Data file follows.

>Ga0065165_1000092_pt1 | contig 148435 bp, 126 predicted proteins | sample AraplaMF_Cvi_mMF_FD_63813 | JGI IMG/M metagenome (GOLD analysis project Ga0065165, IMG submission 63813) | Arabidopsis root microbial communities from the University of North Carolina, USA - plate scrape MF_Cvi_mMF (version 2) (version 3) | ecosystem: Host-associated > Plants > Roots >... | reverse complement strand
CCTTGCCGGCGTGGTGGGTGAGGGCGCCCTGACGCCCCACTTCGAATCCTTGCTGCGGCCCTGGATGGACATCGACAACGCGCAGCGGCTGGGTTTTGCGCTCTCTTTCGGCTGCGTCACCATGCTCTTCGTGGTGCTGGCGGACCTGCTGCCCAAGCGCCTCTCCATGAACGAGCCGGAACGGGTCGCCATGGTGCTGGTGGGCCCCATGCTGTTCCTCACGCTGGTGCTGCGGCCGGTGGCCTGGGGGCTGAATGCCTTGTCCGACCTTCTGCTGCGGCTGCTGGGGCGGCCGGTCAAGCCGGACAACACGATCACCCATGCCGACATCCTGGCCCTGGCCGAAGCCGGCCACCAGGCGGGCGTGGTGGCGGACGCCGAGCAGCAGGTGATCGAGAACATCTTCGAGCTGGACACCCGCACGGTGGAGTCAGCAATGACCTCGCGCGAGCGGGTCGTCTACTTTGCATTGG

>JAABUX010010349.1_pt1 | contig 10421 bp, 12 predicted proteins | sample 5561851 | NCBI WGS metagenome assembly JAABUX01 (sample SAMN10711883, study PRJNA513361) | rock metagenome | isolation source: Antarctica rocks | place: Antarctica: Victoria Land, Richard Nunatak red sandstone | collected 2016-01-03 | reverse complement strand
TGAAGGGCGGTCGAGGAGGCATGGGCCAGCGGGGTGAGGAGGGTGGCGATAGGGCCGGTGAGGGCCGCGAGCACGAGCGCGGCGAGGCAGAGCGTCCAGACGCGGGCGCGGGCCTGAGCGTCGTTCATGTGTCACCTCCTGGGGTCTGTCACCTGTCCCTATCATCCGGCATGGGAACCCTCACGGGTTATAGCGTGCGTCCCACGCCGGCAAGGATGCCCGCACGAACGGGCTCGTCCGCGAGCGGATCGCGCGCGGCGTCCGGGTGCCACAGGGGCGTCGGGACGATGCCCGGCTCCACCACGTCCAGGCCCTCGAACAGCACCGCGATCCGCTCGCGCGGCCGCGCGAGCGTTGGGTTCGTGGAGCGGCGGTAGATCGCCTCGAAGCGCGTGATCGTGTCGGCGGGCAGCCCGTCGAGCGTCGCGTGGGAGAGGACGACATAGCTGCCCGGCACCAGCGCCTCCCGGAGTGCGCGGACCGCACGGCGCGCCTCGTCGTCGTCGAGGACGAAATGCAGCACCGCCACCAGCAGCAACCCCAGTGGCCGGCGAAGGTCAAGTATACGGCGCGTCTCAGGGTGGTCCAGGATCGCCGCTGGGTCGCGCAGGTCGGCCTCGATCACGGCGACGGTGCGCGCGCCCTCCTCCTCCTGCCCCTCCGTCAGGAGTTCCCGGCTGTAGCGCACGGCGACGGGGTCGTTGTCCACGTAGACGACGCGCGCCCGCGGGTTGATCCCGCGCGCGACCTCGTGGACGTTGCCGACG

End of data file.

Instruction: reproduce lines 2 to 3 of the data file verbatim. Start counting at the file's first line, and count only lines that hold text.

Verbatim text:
CCTTGCCGGCGTGGTGGGTGAGGGCGCCCTGACGCCCCACTTCGAATCCTTGCTGCGGCCCTGGATGGACATCGACAACGCGCAGCGGCTGGGTTTTGCGCTCTCTTTCGGCTGCGTCACCATGCTCTTCGTGGTGCTGGCGGACCTGCTGCCCAAGCGCCTCTCCATGAACGAGCCGGAACGGGTCGCCATGGTGCTGGTGGGCCCCATGCTGTTCCTCACGCTGGTGCTGCGGCCGGTGGCCTGGGGGCTGAATGCCTTGTCCGACCTTCTGCTGCGGCTGCTGGGGCGGCCGGTCAAGCCGGACAACACGATCACCCATGCCGACATCCTGGCCCTGGCCGAAGCCGGCCACCAGGCGGGCGTGGTGGCGGACGCCGAGCAGCAGGTGATCGAGAACATCTTCGAGCTGGACACCCGCACGGTGGAGTCAGCAATGACCTCGCGCGAGCGGGTCGTCTACTTTGCATTGG

>JAABUX010010349.1_pt1 | contig 10421 bp, 12 predicted proteins | sample 5561851 | NCBI WGS metagenome assembly JAABUX01 (sample SAMN10711883, study PRJNA513361) | rock metagenome | isolation source: Antarctica rocks | place: Antarctica: Victoria Land, Richard Nunatak red sandstone | collected 2016-01-03 | reverse complement strand